Evolving Simple Symbolic Regression Models by Multi-objective Genetic Programming

Created by W.Langdon from gp-bibliography.bib Revision:1.4549

  author =       "Michael Kommenda and Gabriel Kronberger and 
                 Michael Affenzeller and Stephan Winkler and Bogdan Burlacu",
  title =        "Evolving Simple Symbolic Regression Models by
                 Multi-objective Genetic Programming",
  booktitle =    "Genetic Programming Theory and Practice XIII",
  year =         "2015",
  editor =       "Rick Riolo and William P. Worzel and M. Kotanchek and 
                 A. Kordon",
  series =       "Genetic and Evolutionary Computation",
  pages =        "1--19",
  address =      "Ann Arbor, USA",
  month =        "14-16 " # may,
  publisher =    "Springer",
  keywords =     "genetic algorithms, genetic programming, Symbolic
                 regression, Complexity measures, Multi-objective
                 optimization, NSGA-II",
  isbn13 =       "978-3-319-34223-8",
  URL =          "http://www.springer.com/us/book/9783319342214",
  DOI =          "doi:10.1007/978-3-319-34223-8_1",
  abstract =     "In this chapter we examine how multi-objective genetic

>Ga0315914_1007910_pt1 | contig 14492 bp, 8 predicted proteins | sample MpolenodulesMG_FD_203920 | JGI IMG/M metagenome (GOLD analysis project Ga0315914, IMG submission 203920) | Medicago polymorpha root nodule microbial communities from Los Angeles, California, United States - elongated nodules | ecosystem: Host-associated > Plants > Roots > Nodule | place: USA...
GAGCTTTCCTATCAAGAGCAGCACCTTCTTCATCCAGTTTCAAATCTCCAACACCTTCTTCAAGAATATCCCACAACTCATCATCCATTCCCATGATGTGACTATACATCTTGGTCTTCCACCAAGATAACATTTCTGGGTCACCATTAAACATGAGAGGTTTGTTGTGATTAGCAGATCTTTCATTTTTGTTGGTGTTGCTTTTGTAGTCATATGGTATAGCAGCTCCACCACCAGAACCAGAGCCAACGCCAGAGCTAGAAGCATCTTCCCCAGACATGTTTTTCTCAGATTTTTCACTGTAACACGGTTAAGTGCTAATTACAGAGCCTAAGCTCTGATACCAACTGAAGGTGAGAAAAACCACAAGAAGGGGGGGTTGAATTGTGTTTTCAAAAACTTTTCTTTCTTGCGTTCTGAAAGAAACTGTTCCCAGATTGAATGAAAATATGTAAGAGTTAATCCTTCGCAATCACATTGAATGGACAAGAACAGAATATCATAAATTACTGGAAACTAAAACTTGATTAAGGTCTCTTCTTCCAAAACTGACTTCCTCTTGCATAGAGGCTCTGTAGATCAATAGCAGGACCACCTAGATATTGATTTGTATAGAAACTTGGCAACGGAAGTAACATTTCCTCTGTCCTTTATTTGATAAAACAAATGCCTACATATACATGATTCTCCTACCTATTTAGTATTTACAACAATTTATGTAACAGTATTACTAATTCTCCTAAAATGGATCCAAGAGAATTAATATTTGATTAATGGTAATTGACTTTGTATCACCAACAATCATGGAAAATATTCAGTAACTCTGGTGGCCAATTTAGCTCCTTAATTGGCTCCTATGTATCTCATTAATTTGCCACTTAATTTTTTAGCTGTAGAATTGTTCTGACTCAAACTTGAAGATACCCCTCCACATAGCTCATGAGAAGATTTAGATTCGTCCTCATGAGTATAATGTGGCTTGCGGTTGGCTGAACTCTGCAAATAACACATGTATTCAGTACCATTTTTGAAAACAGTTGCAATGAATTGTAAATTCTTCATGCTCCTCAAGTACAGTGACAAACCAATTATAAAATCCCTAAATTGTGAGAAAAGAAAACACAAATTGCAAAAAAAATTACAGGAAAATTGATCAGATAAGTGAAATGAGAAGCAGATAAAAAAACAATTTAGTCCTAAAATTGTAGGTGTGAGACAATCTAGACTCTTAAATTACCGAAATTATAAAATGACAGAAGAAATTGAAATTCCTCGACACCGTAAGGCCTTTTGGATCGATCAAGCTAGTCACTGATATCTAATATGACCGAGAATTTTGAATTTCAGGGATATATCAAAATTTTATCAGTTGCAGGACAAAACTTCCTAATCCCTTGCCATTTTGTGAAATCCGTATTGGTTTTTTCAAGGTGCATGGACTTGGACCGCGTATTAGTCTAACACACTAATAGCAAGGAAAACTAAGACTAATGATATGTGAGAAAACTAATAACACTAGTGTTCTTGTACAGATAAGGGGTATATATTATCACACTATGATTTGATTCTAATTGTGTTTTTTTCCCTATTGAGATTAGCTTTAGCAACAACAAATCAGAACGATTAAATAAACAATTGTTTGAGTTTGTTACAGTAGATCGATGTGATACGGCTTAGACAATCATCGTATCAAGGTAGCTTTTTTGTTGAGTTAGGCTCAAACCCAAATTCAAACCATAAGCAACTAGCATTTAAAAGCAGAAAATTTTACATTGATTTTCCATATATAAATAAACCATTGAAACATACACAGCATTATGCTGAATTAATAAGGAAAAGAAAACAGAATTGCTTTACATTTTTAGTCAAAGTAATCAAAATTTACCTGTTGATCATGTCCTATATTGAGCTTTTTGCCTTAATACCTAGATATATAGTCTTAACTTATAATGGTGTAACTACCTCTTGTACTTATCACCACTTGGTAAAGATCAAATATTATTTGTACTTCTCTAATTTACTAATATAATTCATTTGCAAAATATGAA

programming can be used to perform symbolic regression
                 and compare its performance to single-objective genetic
                 programming. Multi-objective optimization is
                 implemented by using a slightly adapted version of
                 NSGA-II, where the optimization objectives are the
                 model's prediction accuracy and its complexity. As the
                 model complexity is explicitly defined as an objective,
                 the evolved symbolic regression models are simpler and
                 more parsimonious when compared to models generated by
                 a single-objective algorithm. Furthermore, we define a
                 new complexity measure that includes syntactical and
                 semantic information about the model, while still being
                 efficiently computed, and demonstrate its performance
                 on several benchmark problems. As a result of the
                 multi-objective approach the appropriate model length
                 and the functions included in the models are
                 automatically determined without the necessity to
                 specify them a-priori.",
  notes =        "http://cscs.umich.edu/gptp-workshops/

                 Part of \cite{Riolo:2015:GPTP} Published after the
                 workshop in 2016",

Genetic Programming entries for Michael Kommenda Gabriel Kronberger Michael Affenzeller Stephan M Winkler Bogdan Burlacu